Using an Immersion Element + Burner Setup for BIAB

Australia & New Zealand Homebrewing Forum

Help Support Australia & New Zealand Homebrewing Forum:


Well-Known Member
Reaction score
Brisbane, Queensland
Thought I'd post up a thread here showing a few results of a test I did with my new grimwood 2400W element, and when I say new I mean olllld but I scored it for 99c on Ebay which I'm quite pleased about as I was looking for a solution to a few issues I have been having using just gas for my small BIAB setup. SO firstly my current setup consists of a 4 ring burner with standard reg, a Big W 19L Stainless pot and a BIAB bag obviously. I've loved all grain brewing and BIAB made the transistion so much easier and cheaper than it could have been however one thing that been bugging me is hitting step temps as I do enjoy a good stepped mash schedule. With the burner I could normally hit the lower targets but trying to achieve and maintain a mashout temp was just not happening for me, lifting the bag off the bottom of the pot, holding it up, getting the water up to temp, dropping the bag down and finding I'd hit 72C by the time it was all wrapped up was a pain in the arse and trying to hit higher temps before dropping the bag was doing little to help.

So the element has been purchased with the aim of using it for the entire mash from heating the strike water to hitting each step and perhaps assisting with getting up to a boil. Using the element will help me hit targets as well as save me lifting and holding the bag up and will remove the need for me to take insulation on and off the pot. I tested the speed of the element in 14L of water and timed each step, obviously grain will alter the times slightly but it gives a good idea. Obviously there are heaps of people on here that use electric systems and will gain little to nothing from this post but I thought I'd post up my results in case someone else who is all propane is considering using an element or heat stick to help them along a bit when it comes to control. My mash 'steps' were 54C, 64C, 69C and finally 78C before going to a boil. I also took a sample of water at the start and end to see if I could taste anything that might have been caused by the element as the last thing I wanted was terrible tasting wort because of an element that is supposed to improve my process.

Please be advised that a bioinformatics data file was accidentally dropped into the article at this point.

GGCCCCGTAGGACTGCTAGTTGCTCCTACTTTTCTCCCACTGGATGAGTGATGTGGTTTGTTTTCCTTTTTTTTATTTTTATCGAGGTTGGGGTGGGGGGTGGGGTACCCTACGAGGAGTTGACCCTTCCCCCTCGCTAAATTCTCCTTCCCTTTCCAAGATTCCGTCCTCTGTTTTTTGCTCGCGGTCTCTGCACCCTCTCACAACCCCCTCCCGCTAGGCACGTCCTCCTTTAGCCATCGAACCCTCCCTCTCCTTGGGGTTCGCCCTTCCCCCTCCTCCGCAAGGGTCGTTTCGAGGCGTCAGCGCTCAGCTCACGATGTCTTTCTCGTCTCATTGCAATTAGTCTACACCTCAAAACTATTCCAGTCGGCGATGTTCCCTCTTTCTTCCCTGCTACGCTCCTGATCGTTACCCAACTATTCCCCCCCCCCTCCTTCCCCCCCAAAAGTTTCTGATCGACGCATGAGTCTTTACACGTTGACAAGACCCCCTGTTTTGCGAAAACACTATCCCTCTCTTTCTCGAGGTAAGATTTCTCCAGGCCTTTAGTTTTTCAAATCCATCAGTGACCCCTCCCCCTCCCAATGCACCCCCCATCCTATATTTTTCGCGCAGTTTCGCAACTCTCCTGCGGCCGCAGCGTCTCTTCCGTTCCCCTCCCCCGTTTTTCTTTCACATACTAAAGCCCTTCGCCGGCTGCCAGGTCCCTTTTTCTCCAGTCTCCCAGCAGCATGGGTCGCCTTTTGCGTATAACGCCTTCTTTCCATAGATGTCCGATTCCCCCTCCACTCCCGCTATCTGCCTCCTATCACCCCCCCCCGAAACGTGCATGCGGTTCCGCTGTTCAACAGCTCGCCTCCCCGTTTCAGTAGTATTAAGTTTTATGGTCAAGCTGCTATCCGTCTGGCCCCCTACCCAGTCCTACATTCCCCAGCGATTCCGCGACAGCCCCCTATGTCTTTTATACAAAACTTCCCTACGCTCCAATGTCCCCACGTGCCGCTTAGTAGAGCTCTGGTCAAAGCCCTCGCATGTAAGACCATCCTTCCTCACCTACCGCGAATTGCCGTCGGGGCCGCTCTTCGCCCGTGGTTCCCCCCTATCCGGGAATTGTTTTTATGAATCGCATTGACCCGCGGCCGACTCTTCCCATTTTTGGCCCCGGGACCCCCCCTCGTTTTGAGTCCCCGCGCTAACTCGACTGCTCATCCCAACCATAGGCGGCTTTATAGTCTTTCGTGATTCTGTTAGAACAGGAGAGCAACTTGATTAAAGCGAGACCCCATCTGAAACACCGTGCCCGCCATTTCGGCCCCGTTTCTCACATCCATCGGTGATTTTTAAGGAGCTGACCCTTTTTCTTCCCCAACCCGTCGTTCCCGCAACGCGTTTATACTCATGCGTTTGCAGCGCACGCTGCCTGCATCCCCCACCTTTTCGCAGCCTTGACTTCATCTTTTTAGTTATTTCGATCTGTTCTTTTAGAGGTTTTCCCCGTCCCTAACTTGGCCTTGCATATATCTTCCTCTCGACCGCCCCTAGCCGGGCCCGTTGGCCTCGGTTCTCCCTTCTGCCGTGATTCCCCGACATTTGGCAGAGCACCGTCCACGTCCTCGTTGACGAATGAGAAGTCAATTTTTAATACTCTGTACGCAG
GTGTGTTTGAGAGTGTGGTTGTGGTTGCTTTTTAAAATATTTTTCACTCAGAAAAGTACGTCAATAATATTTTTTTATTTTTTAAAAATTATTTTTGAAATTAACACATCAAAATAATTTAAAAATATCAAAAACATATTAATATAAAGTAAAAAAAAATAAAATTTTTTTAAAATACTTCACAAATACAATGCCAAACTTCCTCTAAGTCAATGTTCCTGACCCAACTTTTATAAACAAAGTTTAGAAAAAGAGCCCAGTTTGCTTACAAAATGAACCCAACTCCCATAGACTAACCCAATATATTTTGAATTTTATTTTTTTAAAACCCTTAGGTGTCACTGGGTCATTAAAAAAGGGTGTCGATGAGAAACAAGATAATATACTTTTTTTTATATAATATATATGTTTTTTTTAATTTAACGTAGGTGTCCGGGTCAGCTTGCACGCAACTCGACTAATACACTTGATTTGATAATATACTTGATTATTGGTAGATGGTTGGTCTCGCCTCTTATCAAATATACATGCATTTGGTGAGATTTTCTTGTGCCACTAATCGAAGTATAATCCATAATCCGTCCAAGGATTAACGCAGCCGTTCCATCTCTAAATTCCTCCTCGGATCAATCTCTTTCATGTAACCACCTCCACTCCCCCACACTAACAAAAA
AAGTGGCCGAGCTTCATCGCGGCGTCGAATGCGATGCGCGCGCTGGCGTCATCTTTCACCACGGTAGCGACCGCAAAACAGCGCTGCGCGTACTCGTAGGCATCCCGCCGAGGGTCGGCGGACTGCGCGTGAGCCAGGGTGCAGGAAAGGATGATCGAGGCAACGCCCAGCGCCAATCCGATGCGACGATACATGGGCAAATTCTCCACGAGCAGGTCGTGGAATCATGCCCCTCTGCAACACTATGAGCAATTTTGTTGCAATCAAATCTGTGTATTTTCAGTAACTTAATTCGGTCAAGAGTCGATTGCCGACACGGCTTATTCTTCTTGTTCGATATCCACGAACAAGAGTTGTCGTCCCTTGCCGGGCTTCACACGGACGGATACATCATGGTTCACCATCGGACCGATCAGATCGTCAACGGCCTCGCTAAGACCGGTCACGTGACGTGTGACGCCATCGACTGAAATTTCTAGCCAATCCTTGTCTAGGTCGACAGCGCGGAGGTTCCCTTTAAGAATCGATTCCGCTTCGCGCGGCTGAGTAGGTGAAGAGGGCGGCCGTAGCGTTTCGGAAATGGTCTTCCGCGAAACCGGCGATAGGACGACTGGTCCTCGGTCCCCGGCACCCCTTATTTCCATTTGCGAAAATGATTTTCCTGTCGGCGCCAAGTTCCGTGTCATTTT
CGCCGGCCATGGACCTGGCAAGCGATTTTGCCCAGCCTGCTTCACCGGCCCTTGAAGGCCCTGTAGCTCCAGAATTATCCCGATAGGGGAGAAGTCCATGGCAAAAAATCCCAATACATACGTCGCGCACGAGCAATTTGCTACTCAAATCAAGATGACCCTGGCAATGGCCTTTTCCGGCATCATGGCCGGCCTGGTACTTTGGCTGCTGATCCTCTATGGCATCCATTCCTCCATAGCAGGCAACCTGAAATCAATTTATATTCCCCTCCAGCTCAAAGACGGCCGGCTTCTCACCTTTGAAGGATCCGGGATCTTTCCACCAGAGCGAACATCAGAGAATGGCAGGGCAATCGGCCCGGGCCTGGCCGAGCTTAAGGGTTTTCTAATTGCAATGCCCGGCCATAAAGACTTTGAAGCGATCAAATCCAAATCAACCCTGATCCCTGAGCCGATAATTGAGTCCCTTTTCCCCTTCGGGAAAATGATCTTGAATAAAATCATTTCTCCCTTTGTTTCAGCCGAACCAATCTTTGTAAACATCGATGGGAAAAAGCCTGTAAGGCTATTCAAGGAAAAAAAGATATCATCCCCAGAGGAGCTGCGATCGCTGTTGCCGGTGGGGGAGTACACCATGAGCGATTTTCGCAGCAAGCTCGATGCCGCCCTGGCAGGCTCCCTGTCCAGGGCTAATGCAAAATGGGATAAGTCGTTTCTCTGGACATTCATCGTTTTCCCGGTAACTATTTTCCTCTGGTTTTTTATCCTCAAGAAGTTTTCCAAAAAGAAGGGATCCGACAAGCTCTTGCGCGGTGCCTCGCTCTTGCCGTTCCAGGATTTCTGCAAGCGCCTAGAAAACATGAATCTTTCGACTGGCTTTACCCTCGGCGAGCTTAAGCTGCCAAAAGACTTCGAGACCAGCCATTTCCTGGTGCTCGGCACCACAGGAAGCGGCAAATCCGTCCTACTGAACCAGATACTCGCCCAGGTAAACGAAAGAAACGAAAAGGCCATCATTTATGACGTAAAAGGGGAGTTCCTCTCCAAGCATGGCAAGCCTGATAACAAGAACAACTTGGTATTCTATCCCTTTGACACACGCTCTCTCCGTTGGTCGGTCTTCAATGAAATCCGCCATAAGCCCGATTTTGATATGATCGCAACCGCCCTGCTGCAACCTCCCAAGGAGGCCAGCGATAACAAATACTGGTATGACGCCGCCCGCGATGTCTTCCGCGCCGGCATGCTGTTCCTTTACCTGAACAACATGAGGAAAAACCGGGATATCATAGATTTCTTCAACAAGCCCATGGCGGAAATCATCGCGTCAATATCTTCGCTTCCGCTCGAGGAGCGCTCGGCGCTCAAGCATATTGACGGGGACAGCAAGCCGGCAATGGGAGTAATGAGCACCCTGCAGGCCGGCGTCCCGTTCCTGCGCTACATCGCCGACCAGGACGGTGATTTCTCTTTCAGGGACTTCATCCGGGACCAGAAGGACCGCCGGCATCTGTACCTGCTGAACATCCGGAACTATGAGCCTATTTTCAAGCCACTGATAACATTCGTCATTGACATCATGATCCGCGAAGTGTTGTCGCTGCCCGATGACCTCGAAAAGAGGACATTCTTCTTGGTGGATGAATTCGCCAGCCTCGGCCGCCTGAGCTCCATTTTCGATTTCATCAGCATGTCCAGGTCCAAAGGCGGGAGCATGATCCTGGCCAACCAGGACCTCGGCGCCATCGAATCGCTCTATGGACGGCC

The times were as follows:
12.3-54C took 16 minutes
54C- 64C took 4 minutes
64c -69C took 2 minutes
69C - 78C took 4 minutes
78C to a boil took 13 minutes
Total mash ramp time of 26 minutes, which beats the hell out of my gas mashes which were closer to 10 minutes a step after screwing around with the bag and insulation.

I tasted both the before after and water boiled from the kettle and couldn't taste anything bad in the water boiled with the immersion element which is great.

Finishing off I just have a couple of questions regarding using an immersion element:
After turning the element off how long if at all do you have to wait before removing the element from the water without it burning up? Also is moving the element from the brewpot into cold water (to prevent the element from burning up out of liquid) a bad idea in terms of throwing something quite hot into cold water (cracking/warping issues?)? And lastly is the element okay to sit on the bottom of the pot or will it burn where it contacts the pot? For the test run I was stirring the whole time and would do the same for the mash steps for the sake of not burning the mash but it'd be nice to just let it sit when getting the strike water up to temp.

Cheers and sorry for the thesis paper length post

Latest posts